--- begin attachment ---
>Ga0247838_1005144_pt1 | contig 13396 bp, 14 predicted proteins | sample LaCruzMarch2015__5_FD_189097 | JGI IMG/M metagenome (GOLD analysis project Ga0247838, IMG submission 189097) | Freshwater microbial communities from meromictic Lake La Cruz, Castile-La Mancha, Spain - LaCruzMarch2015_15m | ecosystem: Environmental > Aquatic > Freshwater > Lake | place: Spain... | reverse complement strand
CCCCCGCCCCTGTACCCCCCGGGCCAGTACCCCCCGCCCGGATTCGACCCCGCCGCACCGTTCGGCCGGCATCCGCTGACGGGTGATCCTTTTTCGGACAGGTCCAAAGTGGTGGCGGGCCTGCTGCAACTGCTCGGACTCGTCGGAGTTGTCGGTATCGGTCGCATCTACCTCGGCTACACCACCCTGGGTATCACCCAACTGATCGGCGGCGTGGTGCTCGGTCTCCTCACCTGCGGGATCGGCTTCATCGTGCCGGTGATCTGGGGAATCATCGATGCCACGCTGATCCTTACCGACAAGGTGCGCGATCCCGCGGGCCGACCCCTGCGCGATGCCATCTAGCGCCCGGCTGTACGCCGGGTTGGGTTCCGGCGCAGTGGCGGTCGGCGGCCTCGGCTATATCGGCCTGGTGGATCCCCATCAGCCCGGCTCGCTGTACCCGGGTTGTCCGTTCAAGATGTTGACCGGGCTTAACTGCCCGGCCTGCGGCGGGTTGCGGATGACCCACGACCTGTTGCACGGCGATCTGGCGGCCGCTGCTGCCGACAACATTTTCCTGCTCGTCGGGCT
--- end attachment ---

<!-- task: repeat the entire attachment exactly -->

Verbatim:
>Ga0247838_1005144_pt1 | contig 13396 bp, 14 predicted proteins | sample LaCruzMarch2015__5_FD_189097 | JGI IMG/M metagenome (GOLD analysis project Ga0247838, IMG submission 189097) | Freshwater microbial communities from meromictic Lake La Cruz, Castile-La Mancha, Spain - LaCruzMarch2015_15m | ecosystem: Environmental > Aquatic > Freshwater > Lake | place: Spain... | reverse complement strand
CCCCCGCCCCTGTACCCCCCGGGCCAGTACCCCCCGCCCGGATTCGACCCCGCCGCACCGTTCGGCCGGCATCCGCTGACGGGTGATCCTTTTTCGGACAGGTCCAAAGTGGTGGCGGGCCTGCTGCAACTGCTCGGACTCGTCGGAGTTGTCGGTATCGGTCGCATCTACCTCGGCTACACCACCCTGGGTATCACCCAACTGATCGGCGGCGTGGTGCTCGGTCTCCTCACCTGCGGGATCGGCTTCATCGTGCCGGTGATCTGGGGAATCATCGATGCCACGCTGATCCTTACCGACAAGGTGCGCGATCCCGCGGGCCGACCCCTGCGCGATGCCATCTAGCGCCCGGCTGTACGCCGGGTTGGGTTCCGGCGCAGTGGCGGTCGGCGGCCTCGGCTATATCGGCCTGGTGGATCCCCATCAGCCCGGCTCGCTGTACCCGGGTTGTCCGTTCAAGATGTTGACCGGGCTTAACTGCCCGGCCTGCGGCGGGTTGCGGATGACCCACGACCTGTTGCACGGCGATCTGGCGGCCGCTGCTGCCGACAACATTTTCCTGCTCGTCGGGCT